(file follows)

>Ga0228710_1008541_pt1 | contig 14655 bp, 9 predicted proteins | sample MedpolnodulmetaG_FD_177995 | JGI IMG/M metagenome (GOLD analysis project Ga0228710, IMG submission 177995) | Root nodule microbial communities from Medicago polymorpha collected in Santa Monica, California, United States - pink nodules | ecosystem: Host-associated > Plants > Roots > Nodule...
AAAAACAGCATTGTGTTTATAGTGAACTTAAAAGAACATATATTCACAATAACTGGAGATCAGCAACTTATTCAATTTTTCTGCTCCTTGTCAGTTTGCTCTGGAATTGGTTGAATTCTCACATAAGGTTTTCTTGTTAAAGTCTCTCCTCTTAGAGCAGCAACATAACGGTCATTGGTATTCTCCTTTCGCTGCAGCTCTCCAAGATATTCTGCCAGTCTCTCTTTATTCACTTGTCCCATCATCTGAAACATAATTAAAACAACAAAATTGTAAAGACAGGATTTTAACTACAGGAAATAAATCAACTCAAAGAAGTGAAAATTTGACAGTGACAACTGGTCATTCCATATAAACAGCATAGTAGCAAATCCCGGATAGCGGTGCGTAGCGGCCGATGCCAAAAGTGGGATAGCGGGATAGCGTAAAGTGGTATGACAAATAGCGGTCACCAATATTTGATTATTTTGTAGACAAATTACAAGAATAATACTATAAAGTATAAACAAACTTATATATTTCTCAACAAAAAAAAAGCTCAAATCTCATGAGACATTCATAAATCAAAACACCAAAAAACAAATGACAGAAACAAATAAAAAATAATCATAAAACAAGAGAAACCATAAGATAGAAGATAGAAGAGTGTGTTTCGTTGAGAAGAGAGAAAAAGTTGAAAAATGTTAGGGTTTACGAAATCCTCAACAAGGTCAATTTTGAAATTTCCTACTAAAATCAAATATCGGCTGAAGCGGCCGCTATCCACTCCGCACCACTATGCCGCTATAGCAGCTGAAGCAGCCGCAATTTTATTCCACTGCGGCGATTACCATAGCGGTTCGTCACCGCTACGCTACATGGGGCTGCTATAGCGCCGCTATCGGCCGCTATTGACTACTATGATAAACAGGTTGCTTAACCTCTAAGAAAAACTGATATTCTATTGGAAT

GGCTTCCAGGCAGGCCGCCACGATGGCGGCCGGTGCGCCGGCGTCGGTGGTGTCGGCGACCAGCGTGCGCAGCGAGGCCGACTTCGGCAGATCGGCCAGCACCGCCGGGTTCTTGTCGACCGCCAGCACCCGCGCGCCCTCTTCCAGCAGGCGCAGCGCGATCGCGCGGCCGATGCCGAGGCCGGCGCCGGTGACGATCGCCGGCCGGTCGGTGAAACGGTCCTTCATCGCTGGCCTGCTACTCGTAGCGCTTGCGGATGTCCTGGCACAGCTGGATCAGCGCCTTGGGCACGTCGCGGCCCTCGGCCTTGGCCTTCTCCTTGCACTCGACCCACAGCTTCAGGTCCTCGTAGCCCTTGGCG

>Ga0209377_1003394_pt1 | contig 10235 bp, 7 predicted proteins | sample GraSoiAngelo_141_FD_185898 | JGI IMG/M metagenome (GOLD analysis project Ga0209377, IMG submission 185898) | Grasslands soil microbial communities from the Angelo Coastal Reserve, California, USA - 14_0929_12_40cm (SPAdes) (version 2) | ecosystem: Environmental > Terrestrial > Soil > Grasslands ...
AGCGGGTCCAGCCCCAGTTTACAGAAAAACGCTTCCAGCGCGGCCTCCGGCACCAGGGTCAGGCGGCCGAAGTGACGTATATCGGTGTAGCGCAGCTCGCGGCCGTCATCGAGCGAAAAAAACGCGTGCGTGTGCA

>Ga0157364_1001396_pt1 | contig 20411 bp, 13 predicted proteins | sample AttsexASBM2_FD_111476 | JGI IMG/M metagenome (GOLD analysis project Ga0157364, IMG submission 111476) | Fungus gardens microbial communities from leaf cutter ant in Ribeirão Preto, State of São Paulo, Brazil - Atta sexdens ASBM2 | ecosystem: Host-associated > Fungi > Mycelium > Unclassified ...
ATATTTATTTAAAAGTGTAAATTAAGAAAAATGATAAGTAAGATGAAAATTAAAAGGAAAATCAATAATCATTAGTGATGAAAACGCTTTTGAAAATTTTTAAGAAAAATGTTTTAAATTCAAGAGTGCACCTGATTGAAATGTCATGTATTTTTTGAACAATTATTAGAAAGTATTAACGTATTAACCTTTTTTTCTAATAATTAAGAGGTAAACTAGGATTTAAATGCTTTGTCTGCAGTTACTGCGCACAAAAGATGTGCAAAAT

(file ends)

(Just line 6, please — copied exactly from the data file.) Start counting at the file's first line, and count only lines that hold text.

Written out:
>Ga0157364_1001396_pt1 | contig 20411 bp, 13 predicted proteins | sample AttsexASBM2_FD_111476 | JGI IMG/M metagenome (GOLD analysis project Ga0157364, IMG submission 111476) | Fungus gardens microbial communities from leaf cutter ant in Ribeirão Preto, State of São Paulo, Brazil - Atta sexdens ASBM2 | ecosystem: Host-associated > Fungi > Mycelium > Unclassified ...